Encyclopædia Britannica, Ninth Edition/Backgammon

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BACKGAMMON, a game played with dice, said to have been invented about the 10th century (Strutt). The etymology of the word backgammon is disputed; it is probably Saxon, Baec, back ; gamen, game, i.e., a game in which the players are liable to be sent back. Other derivations are, Dan. bakke, tray, gammen, game (Wedgwood) ; and Welsh, bach, little, cammaun, battle (Henry).

Backgammon is played by two persons, having between them a backgammon board. (See diagram.) The board is divided into tables, each table being marked with six. points, coloured alternately white and black. The inner and outer tables are separated from each other by a projecting bar.

BLACK. Black s Home or Inner Table. Black s Outer Table. White s Home or Inner Table. White s Outer Table. WHITE. Backgammon Board.

The board is furnished with fifteen white and fifteen black men, disposed at the commencement of a game in the manner shown above. The arrangement of the men may be reversed, as it would be if the diagram were turned upside down, and the white men put where the black now stand, and vice versa, there being no rule as to whether the play shall be from right to left, or from left to right. It is usual to make the inner table (see diagram) the one nearest to the light (Academie desjeux ; regies du jeu de toute-table).

Two dice boxes are required, one for each player, and a pair of dice, which are used by both players. The dice are marked with numbers on each face from one to six, number one being called ace ; two, deuce ; three, trois (pronounced trey); four, quatre (katre); five, cinque ; and six, six (size).

The board being arranged, each player throws one die ; the one who throws the higher number has the right of playing first ; and he may either adopt the throw originally made by the two players, each throwingone die; or he may throw again, using both dice.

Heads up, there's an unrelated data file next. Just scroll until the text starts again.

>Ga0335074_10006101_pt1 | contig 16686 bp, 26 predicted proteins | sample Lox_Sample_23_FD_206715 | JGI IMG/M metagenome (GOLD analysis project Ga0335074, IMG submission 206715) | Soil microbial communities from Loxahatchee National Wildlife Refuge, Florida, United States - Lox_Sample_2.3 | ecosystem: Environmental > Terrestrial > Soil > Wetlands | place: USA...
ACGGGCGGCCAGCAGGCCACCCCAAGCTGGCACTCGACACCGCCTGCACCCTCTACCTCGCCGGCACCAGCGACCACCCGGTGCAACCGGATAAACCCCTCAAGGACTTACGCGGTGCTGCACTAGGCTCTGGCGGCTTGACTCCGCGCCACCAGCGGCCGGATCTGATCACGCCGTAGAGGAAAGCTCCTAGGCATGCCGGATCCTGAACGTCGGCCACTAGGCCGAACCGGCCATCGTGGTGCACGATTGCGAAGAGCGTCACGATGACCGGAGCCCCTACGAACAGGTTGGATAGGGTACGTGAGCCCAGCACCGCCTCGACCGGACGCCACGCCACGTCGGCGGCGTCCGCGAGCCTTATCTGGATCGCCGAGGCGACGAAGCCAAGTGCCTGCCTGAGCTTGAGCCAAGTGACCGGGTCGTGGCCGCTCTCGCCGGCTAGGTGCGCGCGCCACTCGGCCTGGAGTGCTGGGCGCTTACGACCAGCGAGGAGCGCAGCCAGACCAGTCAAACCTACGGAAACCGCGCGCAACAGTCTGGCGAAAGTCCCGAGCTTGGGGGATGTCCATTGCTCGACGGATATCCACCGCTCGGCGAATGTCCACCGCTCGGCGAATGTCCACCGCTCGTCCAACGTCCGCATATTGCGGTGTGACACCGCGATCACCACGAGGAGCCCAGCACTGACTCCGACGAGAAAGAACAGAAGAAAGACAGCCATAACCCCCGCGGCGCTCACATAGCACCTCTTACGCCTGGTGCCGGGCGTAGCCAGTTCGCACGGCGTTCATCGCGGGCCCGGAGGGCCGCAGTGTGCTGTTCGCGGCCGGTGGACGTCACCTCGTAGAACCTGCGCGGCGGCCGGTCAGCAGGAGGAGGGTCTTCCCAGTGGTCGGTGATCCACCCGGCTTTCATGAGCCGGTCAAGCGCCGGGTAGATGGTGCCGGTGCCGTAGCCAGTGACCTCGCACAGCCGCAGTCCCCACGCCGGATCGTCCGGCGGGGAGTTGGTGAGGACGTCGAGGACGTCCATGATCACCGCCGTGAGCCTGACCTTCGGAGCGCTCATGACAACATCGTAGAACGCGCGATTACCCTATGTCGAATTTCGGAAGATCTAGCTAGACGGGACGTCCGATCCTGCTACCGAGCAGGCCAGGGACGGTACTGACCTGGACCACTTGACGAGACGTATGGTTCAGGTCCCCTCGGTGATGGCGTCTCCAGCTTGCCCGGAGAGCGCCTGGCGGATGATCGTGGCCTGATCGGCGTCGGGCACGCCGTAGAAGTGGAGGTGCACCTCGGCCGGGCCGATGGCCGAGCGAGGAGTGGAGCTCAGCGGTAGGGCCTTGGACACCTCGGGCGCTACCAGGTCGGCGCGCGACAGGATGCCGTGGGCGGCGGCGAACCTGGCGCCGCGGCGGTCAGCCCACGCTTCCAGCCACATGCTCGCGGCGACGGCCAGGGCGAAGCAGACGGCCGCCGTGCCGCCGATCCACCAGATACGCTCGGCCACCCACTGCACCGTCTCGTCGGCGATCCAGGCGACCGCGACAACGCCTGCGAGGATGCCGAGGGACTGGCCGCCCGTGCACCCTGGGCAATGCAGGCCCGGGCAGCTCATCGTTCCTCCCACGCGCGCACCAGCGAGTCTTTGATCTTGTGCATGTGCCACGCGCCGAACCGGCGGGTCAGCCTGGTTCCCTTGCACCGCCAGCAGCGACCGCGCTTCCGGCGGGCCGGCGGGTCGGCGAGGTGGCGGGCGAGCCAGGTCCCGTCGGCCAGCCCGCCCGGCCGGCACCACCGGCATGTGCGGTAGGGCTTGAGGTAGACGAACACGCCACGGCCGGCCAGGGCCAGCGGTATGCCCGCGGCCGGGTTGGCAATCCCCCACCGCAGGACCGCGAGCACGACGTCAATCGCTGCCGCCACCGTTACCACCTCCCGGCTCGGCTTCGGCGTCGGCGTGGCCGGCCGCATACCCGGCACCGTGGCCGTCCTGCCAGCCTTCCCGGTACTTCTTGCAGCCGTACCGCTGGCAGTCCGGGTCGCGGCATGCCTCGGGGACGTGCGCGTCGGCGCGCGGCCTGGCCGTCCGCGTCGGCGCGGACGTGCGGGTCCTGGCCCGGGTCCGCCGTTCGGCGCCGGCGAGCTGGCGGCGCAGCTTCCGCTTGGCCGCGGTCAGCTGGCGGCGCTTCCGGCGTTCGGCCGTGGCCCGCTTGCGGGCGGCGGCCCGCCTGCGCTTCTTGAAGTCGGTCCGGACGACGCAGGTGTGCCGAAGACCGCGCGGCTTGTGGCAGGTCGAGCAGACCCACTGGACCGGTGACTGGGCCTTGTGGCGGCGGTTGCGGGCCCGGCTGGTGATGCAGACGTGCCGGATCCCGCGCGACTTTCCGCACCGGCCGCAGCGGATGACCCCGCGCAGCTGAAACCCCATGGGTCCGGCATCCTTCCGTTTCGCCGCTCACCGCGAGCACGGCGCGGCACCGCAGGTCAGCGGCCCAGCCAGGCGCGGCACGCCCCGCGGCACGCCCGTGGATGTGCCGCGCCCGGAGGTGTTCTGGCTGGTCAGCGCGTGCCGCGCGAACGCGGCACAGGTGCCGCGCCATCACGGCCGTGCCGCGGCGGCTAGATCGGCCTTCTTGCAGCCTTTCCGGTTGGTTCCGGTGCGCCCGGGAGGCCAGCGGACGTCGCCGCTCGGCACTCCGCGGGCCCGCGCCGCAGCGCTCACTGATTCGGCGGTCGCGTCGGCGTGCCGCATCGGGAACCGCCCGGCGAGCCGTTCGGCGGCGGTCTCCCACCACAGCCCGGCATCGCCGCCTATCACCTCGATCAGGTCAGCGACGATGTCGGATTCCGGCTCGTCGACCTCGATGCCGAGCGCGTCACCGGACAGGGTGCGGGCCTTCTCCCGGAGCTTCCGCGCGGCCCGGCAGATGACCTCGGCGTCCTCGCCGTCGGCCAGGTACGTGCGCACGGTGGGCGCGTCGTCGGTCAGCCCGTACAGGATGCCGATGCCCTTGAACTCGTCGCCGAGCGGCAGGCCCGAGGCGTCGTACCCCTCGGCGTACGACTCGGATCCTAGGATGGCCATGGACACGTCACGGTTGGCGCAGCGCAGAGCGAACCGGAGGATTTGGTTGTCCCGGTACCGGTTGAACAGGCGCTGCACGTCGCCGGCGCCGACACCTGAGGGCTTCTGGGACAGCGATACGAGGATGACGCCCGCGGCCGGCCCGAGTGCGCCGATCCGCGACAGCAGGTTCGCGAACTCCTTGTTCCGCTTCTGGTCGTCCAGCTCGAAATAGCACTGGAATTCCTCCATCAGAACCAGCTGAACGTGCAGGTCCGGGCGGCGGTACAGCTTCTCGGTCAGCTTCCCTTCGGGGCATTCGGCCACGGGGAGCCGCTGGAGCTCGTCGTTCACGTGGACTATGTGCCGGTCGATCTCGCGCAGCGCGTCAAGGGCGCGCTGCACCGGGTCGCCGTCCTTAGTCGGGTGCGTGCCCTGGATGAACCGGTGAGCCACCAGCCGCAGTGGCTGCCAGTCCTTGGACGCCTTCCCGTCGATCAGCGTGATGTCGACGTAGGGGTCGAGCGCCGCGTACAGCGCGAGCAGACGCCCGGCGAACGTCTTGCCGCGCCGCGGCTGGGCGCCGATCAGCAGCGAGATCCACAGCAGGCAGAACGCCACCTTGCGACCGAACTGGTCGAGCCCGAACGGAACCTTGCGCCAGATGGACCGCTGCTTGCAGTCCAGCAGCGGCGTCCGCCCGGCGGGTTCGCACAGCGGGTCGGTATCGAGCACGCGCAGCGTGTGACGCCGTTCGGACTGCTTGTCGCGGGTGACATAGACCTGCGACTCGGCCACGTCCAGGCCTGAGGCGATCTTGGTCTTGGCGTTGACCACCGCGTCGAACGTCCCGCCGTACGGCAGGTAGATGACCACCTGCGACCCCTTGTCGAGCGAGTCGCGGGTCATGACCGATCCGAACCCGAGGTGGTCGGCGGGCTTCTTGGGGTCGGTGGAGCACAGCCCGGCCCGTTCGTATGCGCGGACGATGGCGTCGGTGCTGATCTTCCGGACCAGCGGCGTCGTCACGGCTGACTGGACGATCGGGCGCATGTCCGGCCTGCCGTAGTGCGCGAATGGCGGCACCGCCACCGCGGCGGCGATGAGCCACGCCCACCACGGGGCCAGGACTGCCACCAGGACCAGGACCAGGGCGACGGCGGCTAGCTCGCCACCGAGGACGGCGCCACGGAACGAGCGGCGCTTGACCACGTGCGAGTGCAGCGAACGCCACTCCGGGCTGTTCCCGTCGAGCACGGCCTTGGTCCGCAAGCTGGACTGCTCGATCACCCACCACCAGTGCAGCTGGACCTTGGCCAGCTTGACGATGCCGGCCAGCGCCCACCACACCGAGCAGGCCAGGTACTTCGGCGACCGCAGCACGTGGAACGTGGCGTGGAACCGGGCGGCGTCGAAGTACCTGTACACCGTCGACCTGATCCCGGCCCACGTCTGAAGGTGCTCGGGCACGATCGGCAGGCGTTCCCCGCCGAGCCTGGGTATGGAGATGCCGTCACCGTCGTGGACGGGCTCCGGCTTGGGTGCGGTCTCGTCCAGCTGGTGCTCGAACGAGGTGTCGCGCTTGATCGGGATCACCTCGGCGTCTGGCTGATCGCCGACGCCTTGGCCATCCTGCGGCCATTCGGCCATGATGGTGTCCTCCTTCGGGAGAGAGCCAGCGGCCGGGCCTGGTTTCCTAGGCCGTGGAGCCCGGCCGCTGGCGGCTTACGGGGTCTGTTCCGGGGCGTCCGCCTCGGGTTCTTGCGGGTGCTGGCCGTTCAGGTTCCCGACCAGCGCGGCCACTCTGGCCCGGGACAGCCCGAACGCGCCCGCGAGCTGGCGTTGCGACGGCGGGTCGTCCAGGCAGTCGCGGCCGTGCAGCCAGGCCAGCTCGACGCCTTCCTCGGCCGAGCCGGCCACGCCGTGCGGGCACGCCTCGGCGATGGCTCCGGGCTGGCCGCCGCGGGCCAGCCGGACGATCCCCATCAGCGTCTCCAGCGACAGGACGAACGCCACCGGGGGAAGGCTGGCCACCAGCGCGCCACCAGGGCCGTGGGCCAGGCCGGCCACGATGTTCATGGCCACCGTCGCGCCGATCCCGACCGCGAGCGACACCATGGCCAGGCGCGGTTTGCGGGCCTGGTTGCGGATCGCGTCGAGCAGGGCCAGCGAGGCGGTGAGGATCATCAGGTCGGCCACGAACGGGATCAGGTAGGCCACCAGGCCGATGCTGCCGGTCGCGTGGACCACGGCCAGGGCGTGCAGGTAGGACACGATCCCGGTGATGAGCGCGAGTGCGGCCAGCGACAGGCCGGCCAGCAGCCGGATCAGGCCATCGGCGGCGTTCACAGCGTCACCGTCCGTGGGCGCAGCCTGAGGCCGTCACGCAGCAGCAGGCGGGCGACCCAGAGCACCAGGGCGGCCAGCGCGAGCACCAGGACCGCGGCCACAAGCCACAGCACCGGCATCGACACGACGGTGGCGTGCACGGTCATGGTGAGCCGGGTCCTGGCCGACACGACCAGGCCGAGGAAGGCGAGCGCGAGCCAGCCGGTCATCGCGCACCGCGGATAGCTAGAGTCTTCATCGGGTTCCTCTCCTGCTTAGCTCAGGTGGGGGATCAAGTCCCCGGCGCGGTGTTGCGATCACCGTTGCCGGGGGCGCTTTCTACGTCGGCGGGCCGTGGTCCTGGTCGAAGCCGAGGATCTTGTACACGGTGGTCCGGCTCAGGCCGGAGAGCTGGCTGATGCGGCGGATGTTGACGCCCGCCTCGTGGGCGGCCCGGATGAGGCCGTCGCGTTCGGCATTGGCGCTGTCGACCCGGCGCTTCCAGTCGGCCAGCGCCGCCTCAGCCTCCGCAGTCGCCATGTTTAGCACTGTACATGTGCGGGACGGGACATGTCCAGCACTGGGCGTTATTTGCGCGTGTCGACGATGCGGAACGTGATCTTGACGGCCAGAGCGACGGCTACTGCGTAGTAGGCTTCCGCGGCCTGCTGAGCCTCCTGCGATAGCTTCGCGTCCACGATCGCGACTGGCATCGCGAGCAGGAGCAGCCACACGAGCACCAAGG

Each player moves his own men from point to point, the

moves being determined by throws of the dice made by the players alternately. A player may move any of his men a number of points corresponding to the numbers thrown by him, provided the board is not blocked by two or more of his adversary s men occupying the point to which he wishes to move. Thus, suppose white throws cinque, six, he may move one of his men from the left-hand corner of the black s inner table to the left-hand corner of black s outer table for six ; he may, again, move the same man five points further on, viz., to the right-hand point of the same table for five, when his move is completed ; or he may leave the man first moved six, and move any other man five points, where the board is open. But white can not move a man for five, from the ace point in black s inner table, because the six point in that table (i.e., the fifth point from where white moves) is blocked by the black men. Any part of the throw which cannot be moved is of no effect ; but it is compulsory for a player to move the whole throw if he can. Thus, if the men were differently placed, and white could move a six, and having done so could not move a five, his move is completed. If, however, by moving the five first, he can afterwards move a six, he may be required to make the move in that manner. All white s moves must be in the direction indicated, viz., from black s inner table to black s outer, and from this to white s outer table, and so on to white s inner table ; and all black s moves must be in the contrary direction. Of course, where men are originally placed part of the way home, they only have to traverse the remainder of the


A player in moving must not skip a point which is blocked by his adversary s men. Thus, suppose white s first throw is fives, he cannot move a man from the ace point of black s inner table to the cinque point of black s outer, although that is free ; because in moving the first cinque he comes to a point which is occupied by black.

When two similar numbers are thrown (called doublets), the player has a double move. Thus, if he throws aces he has to move four aces instead of two, and so on for the other numbers.